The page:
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by Huddie M Murray

May 28, 2005

Swam a 200 fly 7 months pregnant!

Hilary "Huddie" Mary Walsh Murray was born in 1956 in Bryn Mawr, Pa., and grew up in the Philadelphia suburbs of St. Davids and Haverford.

Huddie writes: "Our large family (15 kids!) belonged to a country club, and we all swam on the team. I must have started at six, at the latest. I don't really remember. I was somewhat reluctant to be on the team, if I remember correctly. (And that would fit my personality - not really being eager for a change or to try new things). We had a great time in summer league, and often participated on relays with siblings and cousins.

I honestly don't remember my first AAU meet, but I know I competed as a 10 and under. I may have been seven or eight when I started year round. I do recall going to practices at a pool we called "The Aquarium" because it used to be just that. The door to it opened and overlooked the Schuylkill River in downtown Philly. We swam for Vesper Boat Club. My first coach there was Dave McIntyre.

As the years passed, we trained at University of Pennsylvania and Kelly Pool. For most of my time at Vesper, George Breen was our coach, and the most influential in my swimming career. He kept things fun while still challenging us. I remember those years more fondly than any others in my youth—GREAT friends, goals, trips to swim meets, etc. I lived for swimming in those days. And my best friend, Maureen Mortell, even lived with our family so she could train with our team. What a wonderful life!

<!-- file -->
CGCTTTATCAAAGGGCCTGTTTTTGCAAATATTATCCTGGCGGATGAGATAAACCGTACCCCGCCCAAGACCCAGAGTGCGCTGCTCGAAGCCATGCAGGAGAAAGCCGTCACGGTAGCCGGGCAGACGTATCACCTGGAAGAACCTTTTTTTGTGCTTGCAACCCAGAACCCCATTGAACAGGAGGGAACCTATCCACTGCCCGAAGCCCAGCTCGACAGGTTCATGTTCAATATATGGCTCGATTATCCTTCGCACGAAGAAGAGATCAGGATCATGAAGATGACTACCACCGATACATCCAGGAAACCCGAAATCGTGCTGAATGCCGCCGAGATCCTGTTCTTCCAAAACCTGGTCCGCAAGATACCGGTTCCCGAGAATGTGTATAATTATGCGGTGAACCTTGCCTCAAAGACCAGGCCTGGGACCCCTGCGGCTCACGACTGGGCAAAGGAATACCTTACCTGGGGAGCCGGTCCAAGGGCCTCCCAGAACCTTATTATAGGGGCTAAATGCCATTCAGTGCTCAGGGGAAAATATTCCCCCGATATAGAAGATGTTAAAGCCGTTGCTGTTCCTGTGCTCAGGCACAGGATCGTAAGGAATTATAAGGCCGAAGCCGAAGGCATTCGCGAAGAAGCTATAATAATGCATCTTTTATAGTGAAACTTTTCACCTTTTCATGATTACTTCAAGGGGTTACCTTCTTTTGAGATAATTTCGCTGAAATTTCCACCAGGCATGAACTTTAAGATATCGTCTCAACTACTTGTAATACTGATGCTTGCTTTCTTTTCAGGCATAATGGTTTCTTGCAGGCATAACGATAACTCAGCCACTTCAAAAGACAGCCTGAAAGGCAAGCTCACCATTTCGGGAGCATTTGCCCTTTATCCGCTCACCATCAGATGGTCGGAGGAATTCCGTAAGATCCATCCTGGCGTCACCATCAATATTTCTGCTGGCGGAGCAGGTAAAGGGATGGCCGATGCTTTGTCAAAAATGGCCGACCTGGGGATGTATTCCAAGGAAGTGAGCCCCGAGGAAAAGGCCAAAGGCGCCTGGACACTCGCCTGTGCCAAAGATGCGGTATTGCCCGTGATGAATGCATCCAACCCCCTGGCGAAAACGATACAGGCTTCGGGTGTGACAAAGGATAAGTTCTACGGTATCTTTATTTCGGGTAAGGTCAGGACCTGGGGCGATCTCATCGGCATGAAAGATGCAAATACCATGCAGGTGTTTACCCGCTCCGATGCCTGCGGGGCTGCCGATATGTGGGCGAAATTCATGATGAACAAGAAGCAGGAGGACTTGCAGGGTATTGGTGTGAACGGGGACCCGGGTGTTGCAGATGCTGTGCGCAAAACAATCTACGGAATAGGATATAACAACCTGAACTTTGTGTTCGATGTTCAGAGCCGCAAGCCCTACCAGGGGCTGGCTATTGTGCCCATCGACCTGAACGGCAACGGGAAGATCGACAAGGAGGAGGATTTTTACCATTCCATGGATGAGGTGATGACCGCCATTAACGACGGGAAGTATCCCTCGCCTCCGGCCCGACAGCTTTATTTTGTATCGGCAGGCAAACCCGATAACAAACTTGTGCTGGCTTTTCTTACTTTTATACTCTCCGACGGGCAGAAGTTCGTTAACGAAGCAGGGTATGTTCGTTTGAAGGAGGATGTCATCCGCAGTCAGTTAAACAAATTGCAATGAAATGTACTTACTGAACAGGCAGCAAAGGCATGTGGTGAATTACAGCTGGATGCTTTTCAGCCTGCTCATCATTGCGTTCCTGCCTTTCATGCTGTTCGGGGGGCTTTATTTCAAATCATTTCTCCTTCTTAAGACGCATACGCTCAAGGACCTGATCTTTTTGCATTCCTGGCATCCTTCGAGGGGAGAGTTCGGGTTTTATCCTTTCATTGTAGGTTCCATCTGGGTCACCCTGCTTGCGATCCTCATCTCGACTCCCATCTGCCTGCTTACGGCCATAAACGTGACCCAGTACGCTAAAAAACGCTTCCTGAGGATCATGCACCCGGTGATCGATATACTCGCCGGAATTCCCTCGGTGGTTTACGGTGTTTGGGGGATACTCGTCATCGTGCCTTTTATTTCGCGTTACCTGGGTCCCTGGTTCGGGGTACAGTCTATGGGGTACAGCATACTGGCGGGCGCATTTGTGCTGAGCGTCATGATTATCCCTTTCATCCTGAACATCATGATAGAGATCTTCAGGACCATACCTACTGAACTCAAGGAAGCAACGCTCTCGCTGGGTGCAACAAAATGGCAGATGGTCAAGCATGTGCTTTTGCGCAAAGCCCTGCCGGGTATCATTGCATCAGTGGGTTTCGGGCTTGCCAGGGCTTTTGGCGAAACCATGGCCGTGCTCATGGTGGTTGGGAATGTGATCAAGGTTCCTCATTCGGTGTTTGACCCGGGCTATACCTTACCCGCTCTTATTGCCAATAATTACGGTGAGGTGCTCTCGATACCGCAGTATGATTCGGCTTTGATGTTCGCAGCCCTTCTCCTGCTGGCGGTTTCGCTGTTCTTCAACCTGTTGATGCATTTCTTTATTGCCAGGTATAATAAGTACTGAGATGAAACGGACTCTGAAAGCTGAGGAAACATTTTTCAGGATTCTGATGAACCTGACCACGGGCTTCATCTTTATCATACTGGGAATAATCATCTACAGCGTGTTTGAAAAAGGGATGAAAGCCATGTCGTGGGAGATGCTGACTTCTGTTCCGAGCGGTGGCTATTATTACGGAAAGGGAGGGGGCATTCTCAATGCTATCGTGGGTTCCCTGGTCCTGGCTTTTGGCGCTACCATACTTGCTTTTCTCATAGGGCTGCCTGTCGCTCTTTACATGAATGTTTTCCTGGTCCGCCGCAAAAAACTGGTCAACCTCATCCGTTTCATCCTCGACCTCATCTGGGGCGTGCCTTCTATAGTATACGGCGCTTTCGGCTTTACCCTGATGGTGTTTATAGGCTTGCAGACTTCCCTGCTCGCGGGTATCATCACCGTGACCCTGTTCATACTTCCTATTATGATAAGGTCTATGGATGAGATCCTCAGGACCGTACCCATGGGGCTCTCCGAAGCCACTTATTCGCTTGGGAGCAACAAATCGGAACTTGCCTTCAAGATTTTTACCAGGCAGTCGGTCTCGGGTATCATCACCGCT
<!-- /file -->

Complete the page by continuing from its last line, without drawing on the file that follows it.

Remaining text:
Most of the girls in the family attended a small Catholic girls high school, and there was no official swim team. There may have been one "invitational" meet per year.

When I first went off the college, very few schools had women's programs. I went to Cornell, and trained with the men's team, while attending the women's meets. (Hey, best of both worlds.) Bill Barton was my coach there. (And now he coaches down here in Texas in Corpus Christi. Small world!) Since I wanted to train with George during Olympic year, I took time off to do so in 1975 -1976. I was fifth in the 400 IM and eighth in the 200 fly at the 1976 Olympic Trials. "Close but no cigar."

By the time I returned to school in the fall of 1976, several schools were offering women's scholarships. (And regardless of the blame it is now getting for ruining men's programs, those Title IX motivated women's scholarships were like gold then.) I decided upon University of Florida and Randy Reese, where I competed for two years.

I finally finished out my "amateur" career at University of Texas, where I swam for Paul Bergen (but not for UTX) after the birth of my first child, Meg. Her father and I had married in Gainesville, Fla., in 1978. I had hopes of qualifying for Nationals and Olympic Trials in 1979-80, but it was not to be.

I landed a job as Assistant Women's Coach at UT, under Coach Bergen, and later with Richard Quick. Living in Austin came in handy when my sister, Stephie, forced me ...I mean, invited me ... to enter my first Masters Nationals at the Woodlands in 1982. I was 25, and just newly eligible to participate. She had a vision of several Walsh members competing, and indeed, the "Swimmin' Walsh Women" even had a photo in Swimming World that June, after four of us swam at the meet. Little did I know that six years later, in 1988, I would be co-meet director for the Short Course Nationals in Austin!

I kept swimming as I continued to have babies (turning a few indignant heads when I swam a 200 fly at seven months pregnant.) It became a challenge and a source of sanity! I liked competition then, and was able to go to many meets, including Nationals and even World Masters Games in Toronto in the summer of 1985 and Pan Pacifics in Indianapolis in October of 1989.